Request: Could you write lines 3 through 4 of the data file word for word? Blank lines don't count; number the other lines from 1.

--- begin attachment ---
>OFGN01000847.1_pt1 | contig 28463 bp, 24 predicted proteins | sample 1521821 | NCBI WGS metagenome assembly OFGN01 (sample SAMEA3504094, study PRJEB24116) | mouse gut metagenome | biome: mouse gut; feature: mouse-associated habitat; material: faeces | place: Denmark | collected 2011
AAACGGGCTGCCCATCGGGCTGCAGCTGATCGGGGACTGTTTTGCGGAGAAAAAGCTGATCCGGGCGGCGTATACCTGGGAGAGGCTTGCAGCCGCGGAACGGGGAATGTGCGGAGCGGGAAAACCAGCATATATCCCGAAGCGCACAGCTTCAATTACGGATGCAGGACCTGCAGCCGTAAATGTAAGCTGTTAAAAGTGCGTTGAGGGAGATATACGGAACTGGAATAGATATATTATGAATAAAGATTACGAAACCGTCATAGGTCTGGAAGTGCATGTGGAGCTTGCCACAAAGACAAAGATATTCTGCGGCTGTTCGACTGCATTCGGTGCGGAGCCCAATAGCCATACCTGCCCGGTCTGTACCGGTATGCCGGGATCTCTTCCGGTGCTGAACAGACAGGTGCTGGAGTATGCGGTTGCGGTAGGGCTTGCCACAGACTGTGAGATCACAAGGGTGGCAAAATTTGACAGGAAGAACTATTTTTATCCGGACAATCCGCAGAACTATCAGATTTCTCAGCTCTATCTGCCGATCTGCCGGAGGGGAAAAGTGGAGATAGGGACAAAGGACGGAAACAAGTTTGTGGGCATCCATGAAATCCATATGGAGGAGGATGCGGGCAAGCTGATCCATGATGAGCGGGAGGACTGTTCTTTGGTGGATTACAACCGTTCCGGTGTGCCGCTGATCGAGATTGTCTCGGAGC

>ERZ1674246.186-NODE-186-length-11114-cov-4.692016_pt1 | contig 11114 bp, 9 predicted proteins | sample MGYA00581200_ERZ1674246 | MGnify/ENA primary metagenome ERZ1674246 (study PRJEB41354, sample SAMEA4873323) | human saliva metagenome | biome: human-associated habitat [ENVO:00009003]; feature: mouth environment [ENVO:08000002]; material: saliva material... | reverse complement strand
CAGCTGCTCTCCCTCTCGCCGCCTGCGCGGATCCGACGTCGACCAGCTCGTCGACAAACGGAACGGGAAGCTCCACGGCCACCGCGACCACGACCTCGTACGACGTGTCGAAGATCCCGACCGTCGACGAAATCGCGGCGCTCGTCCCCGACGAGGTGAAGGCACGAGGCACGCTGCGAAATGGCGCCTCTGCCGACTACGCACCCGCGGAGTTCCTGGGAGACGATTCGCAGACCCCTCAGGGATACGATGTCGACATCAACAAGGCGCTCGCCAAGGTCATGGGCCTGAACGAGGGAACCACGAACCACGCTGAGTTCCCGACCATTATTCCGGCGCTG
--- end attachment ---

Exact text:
>ERZ1674246.186-NODE-186-length-11114-cov-4.692016_pt1 | contig 11114 bp, 9 predicted proteins | sample MGYA00581200_ERZ1674246 | MGnify/ENA primary metagenome ERZ1674246 (study PRJEB41354, sample SAMEA4873323) | human saliva metagenome | biome: human-associated habitat [ENVO:00009003]; feature: mouth environment [ENVO:08000002]; material: saliva material... | reverse complement strand
CAGCTGCTCTCCCTCTCGCCGCCTGCGCGGATCCGACGTCGACCAGCTCGTCGACAAACGGAACGGGAAGCTCCACGGCCACCGCGACCACGACCTCGTACGACGTGTCGAAGATCCCGACCGTCGACGAAATCGCGGCGCTCGTCCCCGACGAGGTGAAGGCACGAGGCACGCTGCGAAATGGCGCCTCTGCCGACTACGCACCCGCGGAGTTCCTGGGAGACGATTCGCAGACCCCTCAGGGATACGATGTCGACATCAACAAGGCGCTCGCCAAGGTCATGGGCCTGAACGAGGGAACCACGAACCACGCTGAGTTCCCGACCATTATTCCGGCGCTG